The name 'Andretti' is one of the most respected in worldwide motorsport, and the clan is the closest thing to America’s first family of motorsport - although the Pettys and Earnhardts may would surely argue that point.
Together with his father, 1978 F1 World Champion Mario, Michael Andretti has created a motorsport powerhouse for which the younger is widely respected - but the respect he craved in securing that precious F1 grid slot was not reciprocated by current stakeholders. Clearly there was a missing element.
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Andretti bid with General Motors backing
F1's current American team, Haas are unlikely to be in a place to challenge for World Championships in the near future. Currently their best results are fourth-place finishes and the shock pole position during last season's Brazilian GP.
But, make no mistake, Andretti Autosport - should their bid be accepted - will be entering F1 to win. Second place is not something in the Andretti vocabulary.
An American team competitive in F1 could be just the thing needed to turbocharge the sport’s already stunning growth seen Stateside over recent years - with there being no better representative than the Andretti name which is familiar to households from Maine through the wetlands of Mississippi and rural flatness of Kansas to the Rockies in Colorado.
Despite this, the F1 dream was far from reality for Mario and Michael until their coup of obtaining the backing of one of the world's biggest car companies - one never seen in F1 before – via the General Motors Cadillac division. This provides the final piece in the Andretti's jigsaw: credibility.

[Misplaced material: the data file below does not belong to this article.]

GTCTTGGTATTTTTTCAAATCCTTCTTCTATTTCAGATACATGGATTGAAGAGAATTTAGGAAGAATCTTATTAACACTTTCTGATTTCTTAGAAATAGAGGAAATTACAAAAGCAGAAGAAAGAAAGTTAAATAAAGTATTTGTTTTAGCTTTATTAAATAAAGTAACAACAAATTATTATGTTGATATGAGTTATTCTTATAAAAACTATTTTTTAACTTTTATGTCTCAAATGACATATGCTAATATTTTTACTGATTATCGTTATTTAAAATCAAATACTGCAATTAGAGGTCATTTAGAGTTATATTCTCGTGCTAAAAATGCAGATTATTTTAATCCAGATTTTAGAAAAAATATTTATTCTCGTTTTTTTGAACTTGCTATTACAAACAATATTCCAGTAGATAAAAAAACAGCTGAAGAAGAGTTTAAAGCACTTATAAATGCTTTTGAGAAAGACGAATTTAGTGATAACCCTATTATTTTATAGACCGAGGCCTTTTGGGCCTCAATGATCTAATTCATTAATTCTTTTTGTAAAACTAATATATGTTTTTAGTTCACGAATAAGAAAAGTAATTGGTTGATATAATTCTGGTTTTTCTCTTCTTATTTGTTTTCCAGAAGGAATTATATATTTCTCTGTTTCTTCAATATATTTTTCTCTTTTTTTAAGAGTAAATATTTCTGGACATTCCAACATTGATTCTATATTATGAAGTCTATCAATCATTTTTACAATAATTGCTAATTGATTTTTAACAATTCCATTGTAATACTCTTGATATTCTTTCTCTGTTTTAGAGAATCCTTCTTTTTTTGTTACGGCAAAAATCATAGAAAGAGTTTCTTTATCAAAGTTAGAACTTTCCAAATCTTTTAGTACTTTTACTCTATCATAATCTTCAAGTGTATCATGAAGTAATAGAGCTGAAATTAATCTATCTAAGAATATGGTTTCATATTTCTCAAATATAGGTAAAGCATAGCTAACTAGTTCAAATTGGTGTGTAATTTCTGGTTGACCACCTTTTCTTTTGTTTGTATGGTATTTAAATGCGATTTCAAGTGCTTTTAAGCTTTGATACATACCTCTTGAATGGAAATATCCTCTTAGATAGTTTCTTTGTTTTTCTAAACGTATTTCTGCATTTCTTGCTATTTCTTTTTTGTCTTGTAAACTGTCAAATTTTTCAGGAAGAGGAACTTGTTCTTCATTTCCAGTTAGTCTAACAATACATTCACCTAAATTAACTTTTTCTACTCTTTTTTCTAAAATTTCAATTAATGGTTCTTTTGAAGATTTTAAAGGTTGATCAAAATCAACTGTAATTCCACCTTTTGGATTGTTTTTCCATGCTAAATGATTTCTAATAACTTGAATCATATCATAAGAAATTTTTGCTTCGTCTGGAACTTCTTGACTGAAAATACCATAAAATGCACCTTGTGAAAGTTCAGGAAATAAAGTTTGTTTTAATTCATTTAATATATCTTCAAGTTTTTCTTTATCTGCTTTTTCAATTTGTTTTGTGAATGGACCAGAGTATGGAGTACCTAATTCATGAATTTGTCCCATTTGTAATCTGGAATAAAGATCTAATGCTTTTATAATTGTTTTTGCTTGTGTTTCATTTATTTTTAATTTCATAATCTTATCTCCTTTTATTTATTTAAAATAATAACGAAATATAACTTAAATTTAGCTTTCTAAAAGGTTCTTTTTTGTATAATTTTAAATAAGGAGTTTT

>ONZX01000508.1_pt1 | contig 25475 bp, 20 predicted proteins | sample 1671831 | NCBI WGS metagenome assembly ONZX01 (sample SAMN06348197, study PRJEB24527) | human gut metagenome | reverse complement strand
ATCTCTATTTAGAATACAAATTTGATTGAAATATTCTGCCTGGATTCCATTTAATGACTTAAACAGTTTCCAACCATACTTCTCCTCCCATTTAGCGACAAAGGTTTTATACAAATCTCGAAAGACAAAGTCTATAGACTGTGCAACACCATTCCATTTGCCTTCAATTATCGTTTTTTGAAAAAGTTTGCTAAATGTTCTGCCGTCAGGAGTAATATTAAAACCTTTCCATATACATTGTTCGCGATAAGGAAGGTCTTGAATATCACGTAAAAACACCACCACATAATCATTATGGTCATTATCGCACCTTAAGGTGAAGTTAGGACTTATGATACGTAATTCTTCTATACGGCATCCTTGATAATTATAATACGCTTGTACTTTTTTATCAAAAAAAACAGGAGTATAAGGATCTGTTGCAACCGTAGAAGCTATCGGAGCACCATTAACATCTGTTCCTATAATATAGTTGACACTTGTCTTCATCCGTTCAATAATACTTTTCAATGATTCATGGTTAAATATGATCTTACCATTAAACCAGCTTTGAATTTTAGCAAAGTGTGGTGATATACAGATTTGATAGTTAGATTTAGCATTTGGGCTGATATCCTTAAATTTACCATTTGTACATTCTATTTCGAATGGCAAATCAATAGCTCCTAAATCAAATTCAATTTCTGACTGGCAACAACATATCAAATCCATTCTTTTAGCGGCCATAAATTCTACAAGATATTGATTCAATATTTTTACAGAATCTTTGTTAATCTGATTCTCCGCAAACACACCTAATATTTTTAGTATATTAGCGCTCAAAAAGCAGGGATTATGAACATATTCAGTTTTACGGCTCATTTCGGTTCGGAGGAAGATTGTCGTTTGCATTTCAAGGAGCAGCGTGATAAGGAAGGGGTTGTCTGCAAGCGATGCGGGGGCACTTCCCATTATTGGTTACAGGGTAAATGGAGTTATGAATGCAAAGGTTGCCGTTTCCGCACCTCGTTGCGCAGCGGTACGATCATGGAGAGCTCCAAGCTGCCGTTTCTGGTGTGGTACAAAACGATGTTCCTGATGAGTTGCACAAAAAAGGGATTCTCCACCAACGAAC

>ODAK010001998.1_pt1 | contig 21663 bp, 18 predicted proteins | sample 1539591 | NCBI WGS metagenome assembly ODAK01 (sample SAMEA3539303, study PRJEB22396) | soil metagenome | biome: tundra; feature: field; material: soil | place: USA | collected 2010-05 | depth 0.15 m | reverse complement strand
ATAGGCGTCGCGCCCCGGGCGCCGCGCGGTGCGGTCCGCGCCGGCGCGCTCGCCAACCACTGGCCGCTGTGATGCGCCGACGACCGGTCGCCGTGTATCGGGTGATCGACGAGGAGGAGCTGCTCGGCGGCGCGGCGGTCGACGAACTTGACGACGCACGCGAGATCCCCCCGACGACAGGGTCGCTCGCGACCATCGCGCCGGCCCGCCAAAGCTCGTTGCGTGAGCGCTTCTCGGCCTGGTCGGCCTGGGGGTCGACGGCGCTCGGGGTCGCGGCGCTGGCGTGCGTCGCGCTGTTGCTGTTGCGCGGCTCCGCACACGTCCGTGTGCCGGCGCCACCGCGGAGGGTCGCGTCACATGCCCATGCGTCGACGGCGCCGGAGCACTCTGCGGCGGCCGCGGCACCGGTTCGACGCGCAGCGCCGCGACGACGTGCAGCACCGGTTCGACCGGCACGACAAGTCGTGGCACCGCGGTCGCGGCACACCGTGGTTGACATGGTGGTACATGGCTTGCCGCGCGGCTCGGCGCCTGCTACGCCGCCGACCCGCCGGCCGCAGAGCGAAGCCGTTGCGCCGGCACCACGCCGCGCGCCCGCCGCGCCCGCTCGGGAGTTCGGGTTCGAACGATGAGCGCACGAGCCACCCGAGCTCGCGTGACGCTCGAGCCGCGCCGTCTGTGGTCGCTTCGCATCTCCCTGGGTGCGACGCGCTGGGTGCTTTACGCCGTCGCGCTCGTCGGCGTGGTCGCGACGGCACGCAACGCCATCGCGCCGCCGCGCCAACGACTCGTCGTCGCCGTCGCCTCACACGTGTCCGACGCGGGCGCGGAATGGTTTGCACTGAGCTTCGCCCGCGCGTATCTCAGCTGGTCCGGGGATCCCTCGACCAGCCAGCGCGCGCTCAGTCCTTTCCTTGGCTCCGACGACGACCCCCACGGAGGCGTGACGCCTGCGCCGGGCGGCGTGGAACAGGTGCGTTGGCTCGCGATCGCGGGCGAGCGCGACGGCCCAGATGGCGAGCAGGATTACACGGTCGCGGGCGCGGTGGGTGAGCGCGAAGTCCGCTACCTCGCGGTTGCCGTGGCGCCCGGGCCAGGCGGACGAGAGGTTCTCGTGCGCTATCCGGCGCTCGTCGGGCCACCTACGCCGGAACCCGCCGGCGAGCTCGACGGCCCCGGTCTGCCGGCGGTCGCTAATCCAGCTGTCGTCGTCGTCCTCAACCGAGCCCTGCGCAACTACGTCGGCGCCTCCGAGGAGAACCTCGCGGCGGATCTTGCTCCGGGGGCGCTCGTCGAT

With various manufacturers increasingly targeting F1 in 2026, the potential arrival of GM’s luxury division is gold dust. Volkswagen’s Audi brand are already signed up for 2026, coming aboard with Sauber, while Honda has signalled its intentions of remaining as power unit supplier after previously giving notice of exit.
But, a massive gap in the American market remains after the departure of Ford from Grand Prix racing during the early 2000s. General Motors and Cadillac are poised to fill it - delivering much needed credibility, more than possibly even the Andrettis knew they needed.
What do they say about it?
"We've been talking for about four or five months," Andretti explained when asked by media, including RacingNews365.com, of the tie-up with GM.
"One of the big things [being asked by F1] was: 'What is Andretti bringing to the party?' Well, we're bringing one of the biggest manufacturers in the world with us in General Motors [and] in Cadillac.
"We feel that was the box we didn't have checked - and we do have that checked now and it will bring a tremendous amount of support to Formula 1. It's hard for anyone to argue with that now.
"We feel very confident that once the expression of interest goes out, having our great partnership with Cadillac, we have a very, very, very good shot of checking every box and being able to be on the grid soon."
The prospect of Andretti entering by themselves was not enough to satisfy F1, but now they've got General Motors and Cadillac in tow it would prove very difficult for anyone to turn the bid down.
Video: How expensive is champagne in F1?
Although champagne has not been exclusively used on the podium, with F1 recently moving back to using sparkling wine, it forms a key part of post-race celebrations.
But what are the origins of this world-famous tradition? And with so many litres of this luxury drink sprayed throughout the season, how much money does such a champagne shower actually cost?
Check out our handy explainer video below.